Sunday, August 19, 2012

“Making All Things New”

Isaiah 42:9, 43:18-19, Revelation 21:5
Written by Rev. Dr. John M. Best, General Presbyter, Lake Michigan Presbytery - a devotion for the 40 days of prayer for GA commissioners leading to the 220th GA

“See, I am making all things new.” Revelation 21:5

Isaiah addresses an exiled people in Babylon, and John, in Revelation, a persecuted early Christian community. The painful status quo was not an option! These prophets gave depressed exiles and persecuted disciples vision of “the new thing” God was doing. These prophetic words resonate with the church today as we discern what God is doing. Our newly revised Form of Government reclaims two old terms: “councils” and “ruling elders.” Councils, we learn, gather to consider important matters of faith. Ruling elders “measure the church’s fidelity of the Word of God.” The questions always before us are, what is God doing, and how can we align ourselves as partners joining in what God is doing.

Presbyterians are celebrating 175 years of Presbyterian Mission this year! Indulge me in my Forrest Gump like intersection with this history. I personally have witnessed the deconstruction and reconstruction of Presbyterian Mission three times.

My adult life began as a P.C.U.S. missionary to Brazil with my wife, Eileen, in 1977. We were the first married couple to ever be commissioned by the P.C.U.S. Mission Board where the wife fulfilled the requested position. I went along as the spouse. Chock one up for that new day of women’s empowerment! Moreover, we stepped into a paradigm shift/hinge of mission history. Just months after our arrival in Brazil, we gathered with 90 plus other Presbyterian missionaries for a Mission meeting. It was a lot like a Synod meeting. We discussed budgets, work assignments, and strategies. When we gathered the next year, it was for a spiritual retreat. The Brazilian “Mission Field” was turned over to the Brazilian Church, which after 1978 directed our mission work there. It was a painful, yet healthy hinge of history as over half of the missionaries were dismissed by the end of our term in 1980.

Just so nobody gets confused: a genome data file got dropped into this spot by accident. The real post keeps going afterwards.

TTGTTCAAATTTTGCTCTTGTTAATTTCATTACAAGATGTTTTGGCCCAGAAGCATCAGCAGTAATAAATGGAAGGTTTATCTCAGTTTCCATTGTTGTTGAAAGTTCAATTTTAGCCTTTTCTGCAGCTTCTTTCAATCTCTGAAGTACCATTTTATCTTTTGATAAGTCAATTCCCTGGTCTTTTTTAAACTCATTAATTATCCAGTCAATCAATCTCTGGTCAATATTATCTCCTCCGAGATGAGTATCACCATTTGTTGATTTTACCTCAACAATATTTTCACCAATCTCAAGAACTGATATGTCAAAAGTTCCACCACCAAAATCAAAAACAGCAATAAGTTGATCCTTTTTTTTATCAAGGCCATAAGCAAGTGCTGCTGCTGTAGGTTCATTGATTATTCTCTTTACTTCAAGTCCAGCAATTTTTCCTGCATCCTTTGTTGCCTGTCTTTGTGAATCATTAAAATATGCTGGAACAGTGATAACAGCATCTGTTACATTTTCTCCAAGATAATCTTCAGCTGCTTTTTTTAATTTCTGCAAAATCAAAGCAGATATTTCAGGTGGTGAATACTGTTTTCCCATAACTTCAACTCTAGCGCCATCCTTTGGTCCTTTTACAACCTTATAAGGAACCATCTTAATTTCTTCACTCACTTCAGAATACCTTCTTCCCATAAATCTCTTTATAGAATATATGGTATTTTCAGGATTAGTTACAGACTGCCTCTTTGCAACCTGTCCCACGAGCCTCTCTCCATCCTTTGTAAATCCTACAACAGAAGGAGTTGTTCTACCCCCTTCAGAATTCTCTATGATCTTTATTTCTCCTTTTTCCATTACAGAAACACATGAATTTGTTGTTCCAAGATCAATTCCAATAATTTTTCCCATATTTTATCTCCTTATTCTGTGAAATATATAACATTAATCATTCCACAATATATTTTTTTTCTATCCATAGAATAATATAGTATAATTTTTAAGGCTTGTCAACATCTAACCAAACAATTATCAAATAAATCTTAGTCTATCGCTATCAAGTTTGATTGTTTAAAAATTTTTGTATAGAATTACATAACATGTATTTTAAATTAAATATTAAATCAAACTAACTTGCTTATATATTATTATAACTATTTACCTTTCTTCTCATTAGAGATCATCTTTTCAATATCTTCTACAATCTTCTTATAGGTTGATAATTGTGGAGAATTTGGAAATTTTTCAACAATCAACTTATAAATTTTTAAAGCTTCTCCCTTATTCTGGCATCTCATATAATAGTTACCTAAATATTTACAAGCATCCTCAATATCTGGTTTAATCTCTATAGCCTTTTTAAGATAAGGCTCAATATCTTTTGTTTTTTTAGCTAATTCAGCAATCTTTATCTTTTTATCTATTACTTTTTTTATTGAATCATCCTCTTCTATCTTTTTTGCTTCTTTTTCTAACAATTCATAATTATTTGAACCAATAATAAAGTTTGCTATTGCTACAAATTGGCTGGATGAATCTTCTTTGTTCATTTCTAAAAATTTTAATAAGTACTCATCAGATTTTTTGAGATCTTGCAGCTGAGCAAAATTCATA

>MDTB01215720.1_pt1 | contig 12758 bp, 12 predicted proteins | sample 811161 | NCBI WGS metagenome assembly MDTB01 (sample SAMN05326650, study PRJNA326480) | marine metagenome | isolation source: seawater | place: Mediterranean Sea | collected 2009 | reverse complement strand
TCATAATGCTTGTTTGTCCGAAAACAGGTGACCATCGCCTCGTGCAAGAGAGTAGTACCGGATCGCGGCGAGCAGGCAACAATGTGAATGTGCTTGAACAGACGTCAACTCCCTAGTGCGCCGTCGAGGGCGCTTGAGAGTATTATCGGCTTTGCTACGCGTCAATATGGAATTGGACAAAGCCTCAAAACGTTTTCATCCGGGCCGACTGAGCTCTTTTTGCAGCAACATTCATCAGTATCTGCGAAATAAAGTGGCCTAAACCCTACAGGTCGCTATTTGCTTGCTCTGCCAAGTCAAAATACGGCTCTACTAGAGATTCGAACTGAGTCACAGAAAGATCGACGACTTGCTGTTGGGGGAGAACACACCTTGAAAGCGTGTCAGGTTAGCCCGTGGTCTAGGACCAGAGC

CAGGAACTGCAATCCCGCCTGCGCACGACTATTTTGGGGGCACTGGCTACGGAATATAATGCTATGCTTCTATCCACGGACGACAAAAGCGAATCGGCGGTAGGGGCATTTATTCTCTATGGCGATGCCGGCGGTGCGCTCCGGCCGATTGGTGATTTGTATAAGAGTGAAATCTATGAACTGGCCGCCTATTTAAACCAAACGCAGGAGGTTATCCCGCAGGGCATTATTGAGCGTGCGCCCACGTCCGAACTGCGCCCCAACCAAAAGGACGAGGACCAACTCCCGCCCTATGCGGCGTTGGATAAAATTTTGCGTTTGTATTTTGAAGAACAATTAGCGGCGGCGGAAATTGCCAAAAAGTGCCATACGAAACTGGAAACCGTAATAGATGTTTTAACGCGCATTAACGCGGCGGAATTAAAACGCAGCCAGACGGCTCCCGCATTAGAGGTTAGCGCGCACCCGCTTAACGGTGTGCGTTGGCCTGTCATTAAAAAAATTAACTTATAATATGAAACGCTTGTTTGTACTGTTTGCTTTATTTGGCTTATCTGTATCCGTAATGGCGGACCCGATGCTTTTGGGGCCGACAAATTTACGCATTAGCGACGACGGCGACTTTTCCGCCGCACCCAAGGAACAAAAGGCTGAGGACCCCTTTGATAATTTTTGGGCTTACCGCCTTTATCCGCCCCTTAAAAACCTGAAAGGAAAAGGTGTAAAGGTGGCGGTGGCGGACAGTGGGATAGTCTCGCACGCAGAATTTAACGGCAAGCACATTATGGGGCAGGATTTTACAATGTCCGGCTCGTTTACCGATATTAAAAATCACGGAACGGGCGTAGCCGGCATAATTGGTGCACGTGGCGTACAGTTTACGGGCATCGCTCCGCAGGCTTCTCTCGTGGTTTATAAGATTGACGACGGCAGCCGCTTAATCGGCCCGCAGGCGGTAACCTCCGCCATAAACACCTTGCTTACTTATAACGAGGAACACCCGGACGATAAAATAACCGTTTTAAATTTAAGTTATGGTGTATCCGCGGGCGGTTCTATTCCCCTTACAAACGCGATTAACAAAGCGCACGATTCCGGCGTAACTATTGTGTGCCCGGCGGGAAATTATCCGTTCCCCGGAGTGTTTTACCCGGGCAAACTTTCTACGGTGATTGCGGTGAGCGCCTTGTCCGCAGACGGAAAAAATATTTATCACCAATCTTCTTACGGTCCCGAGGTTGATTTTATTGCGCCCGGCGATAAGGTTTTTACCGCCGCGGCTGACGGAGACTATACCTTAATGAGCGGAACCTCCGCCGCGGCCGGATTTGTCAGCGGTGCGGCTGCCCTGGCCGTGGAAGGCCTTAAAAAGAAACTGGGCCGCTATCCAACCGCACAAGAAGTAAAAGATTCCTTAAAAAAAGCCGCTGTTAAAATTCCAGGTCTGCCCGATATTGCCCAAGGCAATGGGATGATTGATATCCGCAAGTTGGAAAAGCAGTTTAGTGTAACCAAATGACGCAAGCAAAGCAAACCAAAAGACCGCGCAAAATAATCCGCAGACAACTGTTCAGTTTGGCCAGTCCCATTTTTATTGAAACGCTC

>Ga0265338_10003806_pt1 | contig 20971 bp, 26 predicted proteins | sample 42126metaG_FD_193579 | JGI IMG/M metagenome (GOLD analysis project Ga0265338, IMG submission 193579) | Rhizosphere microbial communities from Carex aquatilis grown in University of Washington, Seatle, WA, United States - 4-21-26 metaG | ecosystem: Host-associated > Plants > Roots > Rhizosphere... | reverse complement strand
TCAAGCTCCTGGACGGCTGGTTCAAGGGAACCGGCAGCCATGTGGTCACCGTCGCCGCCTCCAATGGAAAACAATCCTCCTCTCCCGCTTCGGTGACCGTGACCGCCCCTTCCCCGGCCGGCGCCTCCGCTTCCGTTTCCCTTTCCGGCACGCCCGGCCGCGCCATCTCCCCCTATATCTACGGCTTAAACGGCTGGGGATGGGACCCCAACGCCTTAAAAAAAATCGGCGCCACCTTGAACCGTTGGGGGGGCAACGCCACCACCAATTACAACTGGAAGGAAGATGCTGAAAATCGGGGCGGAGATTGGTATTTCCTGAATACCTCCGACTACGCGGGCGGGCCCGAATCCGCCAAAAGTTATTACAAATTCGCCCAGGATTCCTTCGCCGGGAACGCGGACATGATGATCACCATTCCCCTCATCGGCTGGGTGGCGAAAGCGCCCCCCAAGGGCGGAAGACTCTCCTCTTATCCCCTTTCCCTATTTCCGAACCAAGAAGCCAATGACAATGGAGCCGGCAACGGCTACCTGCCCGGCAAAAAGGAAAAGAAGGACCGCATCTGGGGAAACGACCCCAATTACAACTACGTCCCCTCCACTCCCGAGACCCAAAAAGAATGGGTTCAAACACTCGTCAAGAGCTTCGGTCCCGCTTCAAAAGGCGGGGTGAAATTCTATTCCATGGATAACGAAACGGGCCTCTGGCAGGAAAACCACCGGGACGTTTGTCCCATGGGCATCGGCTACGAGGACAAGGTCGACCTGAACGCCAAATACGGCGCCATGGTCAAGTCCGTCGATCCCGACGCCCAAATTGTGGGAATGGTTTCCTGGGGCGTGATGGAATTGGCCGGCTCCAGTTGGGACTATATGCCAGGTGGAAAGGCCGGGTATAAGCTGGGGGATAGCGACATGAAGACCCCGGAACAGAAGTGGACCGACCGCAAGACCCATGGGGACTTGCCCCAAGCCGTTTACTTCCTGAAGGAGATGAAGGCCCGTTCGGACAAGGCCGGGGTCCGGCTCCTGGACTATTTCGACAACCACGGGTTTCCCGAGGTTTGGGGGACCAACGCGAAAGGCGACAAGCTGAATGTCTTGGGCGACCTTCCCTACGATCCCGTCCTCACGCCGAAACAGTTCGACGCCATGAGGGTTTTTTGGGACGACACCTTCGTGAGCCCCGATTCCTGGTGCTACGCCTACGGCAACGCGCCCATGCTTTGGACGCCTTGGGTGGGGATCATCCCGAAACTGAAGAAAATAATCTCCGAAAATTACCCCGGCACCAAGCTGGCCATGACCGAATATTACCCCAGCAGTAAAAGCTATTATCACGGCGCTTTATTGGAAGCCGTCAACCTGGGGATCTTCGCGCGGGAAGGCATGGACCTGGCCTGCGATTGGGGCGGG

Twenty years later, I was starting up a pastorate, which had an ecumenical partnership with a congregation in the Presbyterian Reformed Church in Cuba. My presbytery had a 15 year history building a relationship with the Presbytery of Havana, and my congregation had just established a sister congregation with the Church in Guines. Only the General Assembly staff person told us our covenant relationship was up. Find a new partner! Right, like that was going to fly! Guess who won that one? Another hinge! There was no way we were going to walk away from our brothers and sisters in Christ who were isolated due to government embargoes. I traveled to Cuba six times over the next 10 years, and hosted Cuban guests as many times. I took part in the Guines Church’s Centennial celebration, and in the pastor’s wedding.

Today, the presbytery I serve has a partnership with the Evangelical Presbyterian Church, in Ghana. A Ghana Network exists to coordinate our mission. We meet regularly with our global partners, other Presbyterians connected to the Ghanaian Church, and the GAMC staff and mission co-worker in Ghana. Hunter Farrell, Presbyterian Mission Agency, Director of World Mission, gets it right! He envisions these three separate but intersecting and overlaying partners as Communities of Mission Practice. PC(USA) Mission Co-Workers work not only with our global partner host churches, but with our congregations and presbyteries who have partnerships as well. From this writer’s Forrest Gump perspective, this is the right adaptive change, perfect for this time.

As you prepare to gather as a council this summer, I commend to you our rich history of
Presbyterian mission. Adaptive change is not easy. It never has been. But if the new thing is
God’s mission, sign me up!

Prayer: Lord, bless our mission partners. May we learn from each other, and most importantly
partner with you in what you are doing as you make all things new! Amen.